Tuesday, July 8, 2008

Tuesday's History Lesson: 1983 report on the findings of the aftermath of the Japanese American Internment

The following excerpt is taken from page 111 in the book Achieving the Impossible Dream: How Japanese Americans Obtained Redress by Mitchell T. Maki, Harry H.L. Kitano, and S Megan Berthold. Urbana & Chicago: University of Illinois Press, 1999:

"The commission [Commission on Wartime Relocation and Internment of Civilians, abbreviated to CWRIC] released its unanimous findings in February 1983 in a 467-page report entitled Personal Justice Denied. The major finding of this report concerned the nature of the incarceration:
The promulgation of Executive Order 9066 was not justified by military necessity. . . The broad historical causes which shaped these decisions were race prejudice, war hysteria, and a failure of political leadership. Widespread ignorance of Japanese Americans contributed to a policy conceived in haste and executed in an atmosphere of fear and anger at Japan. A grave injustice was done to American citizens and resident aliens of Japanese ancestry who, without individual review or any probative evidence against them, were excluded, removed and detained by the United States during World War II.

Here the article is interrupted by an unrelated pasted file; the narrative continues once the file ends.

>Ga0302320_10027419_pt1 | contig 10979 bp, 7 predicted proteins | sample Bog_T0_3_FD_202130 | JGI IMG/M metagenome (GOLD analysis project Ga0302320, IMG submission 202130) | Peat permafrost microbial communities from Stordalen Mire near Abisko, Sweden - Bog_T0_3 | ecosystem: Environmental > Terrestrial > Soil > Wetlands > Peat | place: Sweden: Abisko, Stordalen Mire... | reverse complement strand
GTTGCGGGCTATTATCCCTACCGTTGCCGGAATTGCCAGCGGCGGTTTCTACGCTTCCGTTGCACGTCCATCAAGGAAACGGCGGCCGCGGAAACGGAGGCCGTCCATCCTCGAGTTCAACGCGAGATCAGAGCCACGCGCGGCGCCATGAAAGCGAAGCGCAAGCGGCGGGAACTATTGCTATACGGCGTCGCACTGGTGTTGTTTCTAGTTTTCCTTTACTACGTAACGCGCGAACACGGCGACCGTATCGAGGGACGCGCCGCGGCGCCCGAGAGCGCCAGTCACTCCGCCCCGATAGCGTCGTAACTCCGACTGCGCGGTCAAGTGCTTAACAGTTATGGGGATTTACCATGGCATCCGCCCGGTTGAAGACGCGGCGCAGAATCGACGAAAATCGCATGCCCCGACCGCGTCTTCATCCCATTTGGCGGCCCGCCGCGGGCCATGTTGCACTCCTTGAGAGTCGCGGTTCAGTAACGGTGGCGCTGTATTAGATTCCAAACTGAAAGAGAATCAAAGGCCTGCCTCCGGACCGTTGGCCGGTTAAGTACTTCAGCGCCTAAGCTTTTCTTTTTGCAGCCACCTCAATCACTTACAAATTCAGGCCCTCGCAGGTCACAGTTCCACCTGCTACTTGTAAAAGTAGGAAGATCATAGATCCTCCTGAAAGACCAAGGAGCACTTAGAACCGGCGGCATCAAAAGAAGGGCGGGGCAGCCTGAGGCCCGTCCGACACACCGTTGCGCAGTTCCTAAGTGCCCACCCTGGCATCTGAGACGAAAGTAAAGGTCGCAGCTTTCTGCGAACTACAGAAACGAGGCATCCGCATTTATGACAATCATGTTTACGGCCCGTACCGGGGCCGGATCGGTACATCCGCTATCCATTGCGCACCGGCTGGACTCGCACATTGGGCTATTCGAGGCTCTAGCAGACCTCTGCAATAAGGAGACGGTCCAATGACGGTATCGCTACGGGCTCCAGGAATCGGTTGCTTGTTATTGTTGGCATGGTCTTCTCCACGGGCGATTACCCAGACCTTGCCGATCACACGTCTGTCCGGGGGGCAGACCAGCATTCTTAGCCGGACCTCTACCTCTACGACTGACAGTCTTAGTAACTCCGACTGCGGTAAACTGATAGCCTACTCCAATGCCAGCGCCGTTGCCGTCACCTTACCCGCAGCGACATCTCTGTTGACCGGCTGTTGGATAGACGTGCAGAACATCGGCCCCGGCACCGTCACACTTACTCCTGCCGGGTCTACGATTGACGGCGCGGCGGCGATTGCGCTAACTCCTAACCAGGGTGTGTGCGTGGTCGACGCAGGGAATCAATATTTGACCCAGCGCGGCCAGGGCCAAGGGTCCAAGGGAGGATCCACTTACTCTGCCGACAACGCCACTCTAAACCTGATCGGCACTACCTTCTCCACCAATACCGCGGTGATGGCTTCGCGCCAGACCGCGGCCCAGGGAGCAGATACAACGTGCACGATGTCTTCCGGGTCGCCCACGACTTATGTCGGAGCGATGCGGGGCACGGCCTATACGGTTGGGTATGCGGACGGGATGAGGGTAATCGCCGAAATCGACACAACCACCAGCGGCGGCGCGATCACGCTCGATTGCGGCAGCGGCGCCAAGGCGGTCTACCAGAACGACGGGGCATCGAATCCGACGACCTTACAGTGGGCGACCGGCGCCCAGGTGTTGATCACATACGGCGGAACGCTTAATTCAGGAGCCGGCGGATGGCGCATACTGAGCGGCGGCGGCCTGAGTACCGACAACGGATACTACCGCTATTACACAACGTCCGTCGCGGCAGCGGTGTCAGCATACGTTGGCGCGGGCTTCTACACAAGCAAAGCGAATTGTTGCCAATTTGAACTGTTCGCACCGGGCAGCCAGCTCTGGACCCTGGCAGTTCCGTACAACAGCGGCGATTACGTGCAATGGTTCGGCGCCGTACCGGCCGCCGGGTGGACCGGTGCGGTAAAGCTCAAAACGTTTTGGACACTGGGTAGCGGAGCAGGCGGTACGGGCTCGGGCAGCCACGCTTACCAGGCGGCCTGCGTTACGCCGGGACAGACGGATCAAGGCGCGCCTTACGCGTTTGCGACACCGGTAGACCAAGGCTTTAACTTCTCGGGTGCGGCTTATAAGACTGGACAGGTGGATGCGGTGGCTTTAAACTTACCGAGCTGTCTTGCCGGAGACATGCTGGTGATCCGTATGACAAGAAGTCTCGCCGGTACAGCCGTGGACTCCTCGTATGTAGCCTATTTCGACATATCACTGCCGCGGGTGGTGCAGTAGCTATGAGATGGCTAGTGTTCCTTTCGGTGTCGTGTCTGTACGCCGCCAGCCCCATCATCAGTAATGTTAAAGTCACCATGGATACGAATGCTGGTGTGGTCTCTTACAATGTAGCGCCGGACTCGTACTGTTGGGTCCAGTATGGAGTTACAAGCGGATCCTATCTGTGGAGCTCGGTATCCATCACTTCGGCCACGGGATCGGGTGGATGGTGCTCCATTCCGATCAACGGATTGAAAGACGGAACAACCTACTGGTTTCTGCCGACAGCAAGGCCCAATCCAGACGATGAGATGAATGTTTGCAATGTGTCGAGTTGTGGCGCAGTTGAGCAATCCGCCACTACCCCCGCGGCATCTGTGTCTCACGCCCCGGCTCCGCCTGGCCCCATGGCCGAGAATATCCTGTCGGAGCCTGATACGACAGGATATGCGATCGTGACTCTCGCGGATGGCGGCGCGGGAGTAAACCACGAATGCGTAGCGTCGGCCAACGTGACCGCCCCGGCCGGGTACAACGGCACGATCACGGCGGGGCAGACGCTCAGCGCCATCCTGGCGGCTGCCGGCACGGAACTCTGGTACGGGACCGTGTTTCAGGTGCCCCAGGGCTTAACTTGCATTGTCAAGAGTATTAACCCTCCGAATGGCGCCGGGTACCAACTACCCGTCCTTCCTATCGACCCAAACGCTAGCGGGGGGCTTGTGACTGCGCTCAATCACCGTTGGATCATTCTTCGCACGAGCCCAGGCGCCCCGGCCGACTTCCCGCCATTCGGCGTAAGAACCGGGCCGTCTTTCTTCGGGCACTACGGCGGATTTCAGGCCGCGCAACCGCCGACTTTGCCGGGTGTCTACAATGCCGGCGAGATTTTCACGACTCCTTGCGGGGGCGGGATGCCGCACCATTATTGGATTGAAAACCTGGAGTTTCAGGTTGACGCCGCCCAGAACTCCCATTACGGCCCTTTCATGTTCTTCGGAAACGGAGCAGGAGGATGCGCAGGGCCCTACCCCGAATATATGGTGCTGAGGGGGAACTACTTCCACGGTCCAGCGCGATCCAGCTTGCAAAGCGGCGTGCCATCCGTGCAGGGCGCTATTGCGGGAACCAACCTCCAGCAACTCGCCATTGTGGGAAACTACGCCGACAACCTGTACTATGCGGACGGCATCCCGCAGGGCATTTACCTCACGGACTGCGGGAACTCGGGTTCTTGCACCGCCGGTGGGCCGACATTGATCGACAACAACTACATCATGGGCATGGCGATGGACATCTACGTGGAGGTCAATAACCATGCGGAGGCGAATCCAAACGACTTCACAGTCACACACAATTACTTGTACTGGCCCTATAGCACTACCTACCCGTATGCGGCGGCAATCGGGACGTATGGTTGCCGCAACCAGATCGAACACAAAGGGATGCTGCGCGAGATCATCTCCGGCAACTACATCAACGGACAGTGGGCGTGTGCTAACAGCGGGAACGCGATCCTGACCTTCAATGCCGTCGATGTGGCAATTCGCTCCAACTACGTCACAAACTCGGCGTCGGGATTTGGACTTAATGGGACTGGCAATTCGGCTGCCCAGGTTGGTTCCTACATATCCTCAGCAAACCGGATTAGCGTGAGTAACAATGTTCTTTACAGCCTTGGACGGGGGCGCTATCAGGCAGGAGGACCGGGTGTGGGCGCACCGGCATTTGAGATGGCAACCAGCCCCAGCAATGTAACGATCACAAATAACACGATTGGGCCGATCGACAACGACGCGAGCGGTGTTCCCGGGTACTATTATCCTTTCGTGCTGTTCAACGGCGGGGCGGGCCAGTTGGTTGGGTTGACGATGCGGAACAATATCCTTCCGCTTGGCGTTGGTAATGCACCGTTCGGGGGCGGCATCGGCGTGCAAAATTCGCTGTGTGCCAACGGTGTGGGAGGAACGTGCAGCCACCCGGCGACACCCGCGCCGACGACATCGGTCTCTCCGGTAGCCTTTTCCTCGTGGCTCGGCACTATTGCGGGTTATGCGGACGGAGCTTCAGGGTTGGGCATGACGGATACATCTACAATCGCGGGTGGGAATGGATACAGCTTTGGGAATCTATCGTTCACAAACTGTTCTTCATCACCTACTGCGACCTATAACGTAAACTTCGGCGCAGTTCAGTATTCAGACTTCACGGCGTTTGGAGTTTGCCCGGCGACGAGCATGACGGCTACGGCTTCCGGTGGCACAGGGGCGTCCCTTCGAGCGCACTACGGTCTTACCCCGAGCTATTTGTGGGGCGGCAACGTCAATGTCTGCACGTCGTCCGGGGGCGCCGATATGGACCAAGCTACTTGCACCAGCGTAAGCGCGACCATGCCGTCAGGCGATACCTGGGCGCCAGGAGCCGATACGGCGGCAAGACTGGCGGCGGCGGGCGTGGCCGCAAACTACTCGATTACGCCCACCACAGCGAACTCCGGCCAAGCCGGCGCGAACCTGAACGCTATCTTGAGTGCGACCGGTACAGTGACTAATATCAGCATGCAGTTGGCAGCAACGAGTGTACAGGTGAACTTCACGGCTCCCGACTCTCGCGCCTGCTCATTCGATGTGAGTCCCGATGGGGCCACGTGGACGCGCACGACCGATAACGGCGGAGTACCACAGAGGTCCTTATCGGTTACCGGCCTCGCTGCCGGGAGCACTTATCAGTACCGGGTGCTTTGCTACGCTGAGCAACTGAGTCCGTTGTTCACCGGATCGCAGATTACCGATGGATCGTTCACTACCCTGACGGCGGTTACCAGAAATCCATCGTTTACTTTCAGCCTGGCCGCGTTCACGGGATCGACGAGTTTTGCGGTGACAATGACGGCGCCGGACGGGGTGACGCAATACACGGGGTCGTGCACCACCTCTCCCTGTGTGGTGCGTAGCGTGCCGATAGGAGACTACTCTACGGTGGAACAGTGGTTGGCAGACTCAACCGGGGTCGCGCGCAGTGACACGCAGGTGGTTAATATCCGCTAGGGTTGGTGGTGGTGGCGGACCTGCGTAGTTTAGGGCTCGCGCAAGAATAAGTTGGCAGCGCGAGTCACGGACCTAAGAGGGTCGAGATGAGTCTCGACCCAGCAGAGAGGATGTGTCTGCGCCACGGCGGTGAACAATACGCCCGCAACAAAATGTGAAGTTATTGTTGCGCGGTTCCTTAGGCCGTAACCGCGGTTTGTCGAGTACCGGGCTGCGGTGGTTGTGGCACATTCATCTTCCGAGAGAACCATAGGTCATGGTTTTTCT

The CWRIC documented the extensive economic and intangible losses Japanese Americans suffered. The commission estimated that the total losses of income and property incurred by Japanese Americans came to between $810 million and $2 billion in 1983 dollars. The commission also recognized the 'physical illnesses and injuries,' 'psychological pain,' and 'unjustified stigma' resulting from the camp experience."

[Update--July 9, 2008: For further information on the Japanese American Internment/Incarceration, see my post from April 11 (which will give you a link to the DENSHO site)]

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